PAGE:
Great Gray Owl Pest Control

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Mud Dauber Wasps


Sceliphron caementarium Family Specidae Common Name: Mud Dauber Wasp

Identifying Features

A large, long-legged wasp with a long, narrow constriction between the thorax and abdomen.

This handsome wasp is most often seen along the edges of puddles as it gathers mud for its nest building. Mud is rolled into a small ball then carried to the nest site, where it is spread. The cells are covered with a smooth application of mud, about the size of a fist. The female uses her sting to paralyze spiders, which she tucks into a nest cell, lays an egg on, then covers up. This species take spiders right out of their webs, and its favorite target are cross spiders. The larvae eat the spider and emerge after pupation as adults. Although its long narrow waist makes this wasp look scary it is very gentle and does not defend its nests. However, it is recommended to approach any wasp nest with caution.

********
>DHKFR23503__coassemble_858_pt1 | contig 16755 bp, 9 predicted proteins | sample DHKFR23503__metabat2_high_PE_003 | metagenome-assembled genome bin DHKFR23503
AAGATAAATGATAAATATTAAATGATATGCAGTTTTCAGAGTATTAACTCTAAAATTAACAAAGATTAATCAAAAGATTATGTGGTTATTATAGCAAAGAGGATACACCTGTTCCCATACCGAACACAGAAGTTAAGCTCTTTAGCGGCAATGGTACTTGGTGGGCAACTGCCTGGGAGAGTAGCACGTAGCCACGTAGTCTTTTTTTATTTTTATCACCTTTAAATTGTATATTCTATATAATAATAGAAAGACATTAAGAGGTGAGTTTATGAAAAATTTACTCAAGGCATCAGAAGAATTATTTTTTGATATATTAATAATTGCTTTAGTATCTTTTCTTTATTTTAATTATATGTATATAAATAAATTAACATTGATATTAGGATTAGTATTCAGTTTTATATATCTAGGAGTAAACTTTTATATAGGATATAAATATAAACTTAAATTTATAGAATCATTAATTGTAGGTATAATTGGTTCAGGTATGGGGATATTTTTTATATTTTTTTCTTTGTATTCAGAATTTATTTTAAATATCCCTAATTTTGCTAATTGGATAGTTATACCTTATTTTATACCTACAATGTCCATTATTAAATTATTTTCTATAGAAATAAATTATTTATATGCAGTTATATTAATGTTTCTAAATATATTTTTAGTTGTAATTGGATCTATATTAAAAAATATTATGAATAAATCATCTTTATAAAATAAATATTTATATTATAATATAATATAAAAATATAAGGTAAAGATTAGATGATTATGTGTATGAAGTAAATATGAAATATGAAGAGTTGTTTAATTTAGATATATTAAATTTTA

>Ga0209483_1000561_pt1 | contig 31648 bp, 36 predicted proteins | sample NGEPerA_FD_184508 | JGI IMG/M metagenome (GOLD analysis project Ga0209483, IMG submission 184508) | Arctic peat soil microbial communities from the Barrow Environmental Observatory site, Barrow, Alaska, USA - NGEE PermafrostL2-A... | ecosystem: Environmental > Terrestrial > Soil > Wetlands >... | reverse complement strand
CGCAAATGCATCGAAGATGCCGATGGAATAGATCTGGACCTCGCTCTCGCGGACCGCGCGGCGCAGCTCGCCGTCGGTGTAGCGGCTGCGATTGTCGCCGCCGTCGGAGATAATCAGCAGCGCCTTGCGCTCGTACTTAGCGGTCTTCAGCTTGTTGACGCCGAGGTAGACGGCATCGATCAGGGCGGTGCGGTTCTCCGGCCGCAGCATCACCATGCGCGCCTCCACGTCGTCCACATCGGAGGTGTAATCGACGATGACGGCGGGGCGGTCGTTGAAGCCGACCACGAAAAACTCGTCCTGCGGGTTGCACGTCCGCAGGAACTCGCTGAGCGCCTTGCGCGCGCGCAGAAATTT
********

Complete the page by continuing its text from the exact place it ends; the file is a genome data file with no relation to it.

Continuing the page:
One of the most serious problems associated with mud daubers' nests is one that is often neglected. The insects in these nests and the larval and pupal cast skins will often support a good population of certain dermestid beetles, particularly cabinet beetles and carpet beetles. Many of the original invasions of homes by these destructive pests could very likely be traced to wasp nests.